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Automated machine learning.

Automate your processes streamline the work of a data scientist.

Automated machine learning is an umbrella name for tools, libraries, and toolkits that automate parts of the (previously human) process of creating machine learning pipelines and applying the technology to real-world use cases. This includes tools to automatically preprocess and clean data, select features, and optimise model parameters. This kind of utility or service makes a data scientist more productive and we welcome it as a form of automated machine learning.

What does it do?

At Lifely, we follow an adjusted CRISP-DM cycle for data science projects. This means that a data scientist starts by understanding the business logic they are operating in, in order to then understand the data they are looking at. Then, there’s the data preparation step. This is an inherently human process: it involves manually inspecting data, spotting irregularities, concatenating observations, throwing out outliers, and a lot more – especially when they are dealing with highly unstructured sources like text or images. Normally, this is a lot of trial and error. The same counts for the next step: creating AI models that fulfil the wishes of customers. This step is often a combination of intuition and brute-forcing: a data scientist often uses models that were successful in other projects on similar problems, and then just try out a lot of different variations to find a model that ticks the boxes. In essence, it is a problem with finite options and a clear outcome for every option: a prime example where automation can come in handy.

 

The technical nitty-gritty.

The biggest advancements lately have been made in this modelling domain. A toolkit that we love called auto-sklearn works roughly as follows: it pre-defines a certain amount of possible classifiers and their hyperparameters, and efficiently navigates the space of possible models and configurations to quickly discover what works well for a specific modelling task. This package specifically uses models that are available in scikit-learn, one of the most popular data science tools.

Because of the limited options for configurations using the models and hyperparameters, the tool then performs something called a Bayesian Optimization algorithm to retrieve the best results. Instead of just trying out every single possibility, this optimization algorithm takes the results of the previous rounds of training and chooses the next hyperparameters to evaluate based on previous results. This means it skips options that are statistically expected to have bad performance, saving you time weighing the options.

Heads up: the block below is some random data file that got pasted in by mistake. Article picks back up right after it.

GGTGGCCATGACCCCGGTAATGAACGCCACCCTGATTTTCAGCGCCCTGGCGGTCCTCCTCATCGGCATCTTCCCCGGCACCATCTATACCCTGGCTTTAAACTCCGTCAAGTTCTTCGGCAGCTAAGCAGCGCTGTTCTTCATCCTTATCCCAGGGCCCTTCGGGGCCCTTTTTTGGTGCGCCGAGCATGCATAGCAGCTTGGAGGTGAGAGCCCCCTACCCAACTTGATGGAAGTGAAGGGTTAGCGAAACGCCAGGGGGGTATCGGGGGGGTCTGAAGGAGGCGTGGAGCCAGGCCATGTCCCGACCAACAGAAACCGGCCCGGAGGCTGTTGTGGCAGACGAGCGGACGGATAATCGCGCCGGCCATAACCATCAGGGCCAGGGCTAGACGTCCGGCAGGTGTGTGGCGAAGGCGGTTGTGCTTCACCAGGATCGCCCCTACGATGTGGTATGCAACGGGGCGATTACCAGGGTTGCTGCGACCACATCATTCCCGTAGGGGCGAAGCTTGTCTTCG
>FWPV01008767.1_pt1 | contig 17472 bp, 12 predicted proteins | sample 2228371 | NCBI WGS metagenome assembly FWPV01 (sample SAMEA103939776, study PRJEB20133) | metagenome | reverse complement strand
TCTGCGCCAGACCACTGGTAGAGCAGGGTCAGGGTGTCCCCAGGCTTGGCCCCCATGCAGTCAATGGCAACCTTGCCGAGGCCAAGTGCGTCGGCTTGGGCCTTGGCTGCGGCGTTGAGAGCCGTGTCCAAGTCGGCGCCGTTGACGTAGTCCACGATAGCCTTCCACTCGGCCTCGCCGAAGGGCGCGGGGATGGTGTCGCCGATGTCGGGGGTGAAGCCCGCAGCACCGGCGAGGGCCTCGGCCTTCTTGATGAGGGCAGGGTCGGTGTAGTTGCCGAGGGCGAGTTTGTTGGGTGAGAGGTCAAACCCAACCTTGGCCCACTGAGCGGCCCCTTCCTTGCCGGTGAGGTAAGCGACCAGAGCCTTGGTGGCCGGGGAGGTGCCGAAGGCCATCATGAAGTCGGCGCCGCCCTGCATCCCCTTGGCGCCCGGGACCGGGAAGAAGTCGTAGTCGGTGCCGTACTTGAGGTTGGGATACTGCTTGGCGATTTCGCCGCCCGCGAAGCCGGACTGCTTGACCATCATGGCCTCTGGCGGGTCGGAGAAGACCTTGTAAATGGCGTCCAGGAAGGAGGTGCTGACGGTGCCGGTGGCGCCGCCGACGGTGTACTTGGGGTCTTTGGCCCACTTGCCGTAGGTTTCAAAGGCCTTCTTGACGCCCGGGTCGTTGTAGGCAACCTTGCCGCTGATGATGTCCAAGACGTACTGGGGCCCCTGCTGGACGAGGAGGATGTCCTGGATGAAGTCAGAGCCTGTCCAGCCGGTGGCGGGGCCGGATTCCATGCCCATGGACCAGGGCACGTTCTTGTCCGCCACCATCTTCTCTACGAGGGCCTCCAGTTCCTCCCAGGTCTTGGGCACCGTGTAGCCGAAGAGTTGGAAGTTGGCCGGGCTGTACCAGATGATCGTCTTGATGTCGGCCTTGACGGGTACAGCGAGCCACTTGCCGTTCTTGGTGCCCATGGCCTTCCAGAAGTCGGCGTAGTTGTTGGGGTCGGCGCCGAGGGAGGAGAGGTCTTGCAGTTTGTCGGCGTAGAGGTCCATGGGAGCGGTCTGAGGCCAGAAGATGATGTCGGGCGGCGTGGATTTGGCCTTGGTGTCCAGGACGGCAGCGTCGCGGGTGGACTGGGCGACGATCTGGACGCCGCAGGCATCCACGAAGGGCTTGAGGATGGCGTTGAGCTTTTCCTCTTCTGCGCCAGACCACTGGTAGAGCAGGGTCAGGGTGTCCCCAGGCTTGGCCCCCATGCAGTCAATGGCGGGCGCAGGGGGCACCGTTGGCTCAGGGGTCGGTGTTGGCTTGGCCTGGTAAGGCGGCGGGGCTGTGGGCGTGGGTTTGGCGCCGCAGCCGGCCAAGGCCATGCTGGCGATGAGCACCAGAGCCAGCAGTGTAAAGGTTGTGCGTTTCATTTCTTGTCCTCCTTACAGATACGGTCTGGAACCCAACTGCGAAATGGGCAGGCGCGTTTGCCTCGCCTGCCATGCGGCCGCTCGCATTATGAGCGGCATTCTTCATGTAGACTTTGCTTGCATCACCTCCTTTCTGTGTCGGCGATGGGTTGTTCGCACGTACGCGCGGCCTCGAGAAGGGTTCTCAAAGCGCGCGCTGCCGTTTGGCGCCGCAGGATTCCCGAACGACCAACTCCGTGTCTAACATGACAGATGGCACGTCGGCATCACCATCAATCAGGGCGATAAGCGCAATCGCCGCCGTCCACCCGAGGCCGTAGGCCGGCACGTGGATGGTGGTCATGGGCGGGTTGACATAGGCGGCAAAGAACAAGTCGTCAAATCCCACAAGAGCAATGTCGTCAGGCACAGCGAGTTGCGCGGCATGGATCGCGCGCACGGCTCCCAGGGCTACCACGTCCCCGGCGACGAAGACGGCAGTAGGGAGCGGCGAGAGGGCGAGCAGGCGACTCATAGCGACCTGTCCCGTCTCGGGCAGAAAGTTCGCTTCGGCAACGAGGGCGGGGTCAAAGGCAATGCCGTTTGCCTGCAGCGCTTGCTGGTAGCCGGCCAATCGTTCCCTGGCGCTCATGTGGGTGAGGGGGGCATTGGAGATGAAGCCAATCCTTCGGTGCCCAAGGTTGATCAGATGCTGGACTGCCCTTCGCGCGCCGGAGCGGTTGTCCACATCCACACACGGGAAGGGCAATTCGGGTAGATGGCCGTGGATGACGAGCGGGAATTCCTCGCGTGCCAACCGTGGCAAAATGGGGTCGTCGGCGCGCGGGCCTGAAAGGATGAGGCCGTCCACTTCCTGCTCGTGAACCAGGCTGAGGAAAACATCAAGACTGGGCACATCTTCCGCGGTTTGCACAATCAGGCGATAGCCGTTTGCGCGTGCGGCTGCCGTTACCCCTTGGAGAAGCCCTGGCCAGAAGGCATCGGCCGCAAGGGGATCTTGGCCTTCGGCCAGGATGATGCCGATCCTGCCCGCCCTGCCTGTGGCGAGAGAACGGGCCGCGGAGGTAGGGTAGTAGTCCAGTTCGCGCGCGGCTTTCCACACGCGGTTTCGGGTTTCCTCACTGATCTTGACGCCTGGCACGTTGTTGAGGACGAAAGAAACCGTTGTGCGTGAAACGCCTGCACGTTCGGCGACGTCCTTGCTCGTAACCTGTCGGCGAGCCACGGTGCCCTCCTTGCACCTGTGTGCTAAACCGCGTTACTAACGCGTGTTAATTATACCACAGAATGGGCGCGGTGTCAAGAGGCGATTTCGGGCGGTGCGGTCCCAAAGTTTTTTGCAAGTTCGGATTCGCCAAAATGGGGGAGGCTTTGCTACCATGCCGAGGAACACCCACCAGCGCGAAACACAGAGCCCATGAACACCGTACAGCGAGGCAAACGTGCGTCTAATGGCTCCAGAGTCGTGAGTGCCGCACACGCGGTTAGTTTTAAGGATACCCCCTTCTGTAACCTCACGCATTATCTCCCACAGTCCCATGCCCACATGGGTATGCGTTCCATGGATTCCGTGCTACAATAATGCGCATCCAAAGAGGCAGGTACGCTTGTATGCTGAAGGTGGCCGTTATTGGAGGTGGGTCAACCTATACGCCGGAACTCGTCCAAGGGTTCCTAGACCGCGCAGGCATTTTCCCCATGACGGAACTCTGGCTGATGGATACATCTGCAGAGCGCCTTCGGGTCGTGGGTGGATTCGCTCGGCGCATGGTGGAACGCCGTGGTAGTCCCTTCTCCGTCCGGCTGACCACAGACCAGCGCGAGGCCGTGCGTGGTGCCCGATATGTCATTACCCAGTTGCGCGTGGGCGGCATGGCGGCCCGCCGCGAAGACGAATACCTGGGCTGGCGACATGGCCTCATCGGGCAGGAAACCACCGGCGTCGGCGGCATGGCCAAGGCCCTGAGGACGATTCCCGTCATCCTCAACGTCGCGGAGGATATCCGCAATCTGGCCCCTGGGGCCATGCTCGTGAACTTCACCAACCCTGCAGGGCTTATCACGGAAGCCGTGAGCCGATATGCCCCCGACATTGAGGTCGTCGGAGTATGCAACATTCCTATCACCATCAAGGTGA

What is our opinion?

While there is a myriad of initiatives for automating steps beyond just modelling, we have the highest trust in automating the data modelling step. Primarily, we think that working with large amounts of data – especially when it concerns personal data – comes with a sense of responsibility. The models we create are meant to be used outside of lab environments, in the big, beautiful world. That means that they should not discriminate, enlarge differences, or make wrong judgments that impact real-life situations: they should not contain any bias whatsoever. Automating beyond just modelling would mean that we remove human evaluation from the AI pipeline. Eyes that spot subtle hints of bias and correct it in a way that balances performance with doing good. That’s why we use machines in places that it is suitable, but we will always continue having second opinions – especially in the data preprocessing and model evaluation stages.

How can you apply it?

From a human-centric point of view, we would always recommend starting off with a “regular” data science workflow. The manual stuff, boring and all, allows you to understand the process of picking models the right way, forming opinions on why models do or do not work, and aligning the structure of your data with proper models. The path of least resistance won’t help you understand your automatically picked model once they make a wrong turn down the road. But we do always welcome some nice ways to make our lives better. Once you have the basics down, try experimenting with some fun tools that improve your efficiency. But keep your eyes out for bias. Try and make the models that are automatically picked (somewhat) explainable, so that you spot the errors before you get an awkward phone call once they are deployed.

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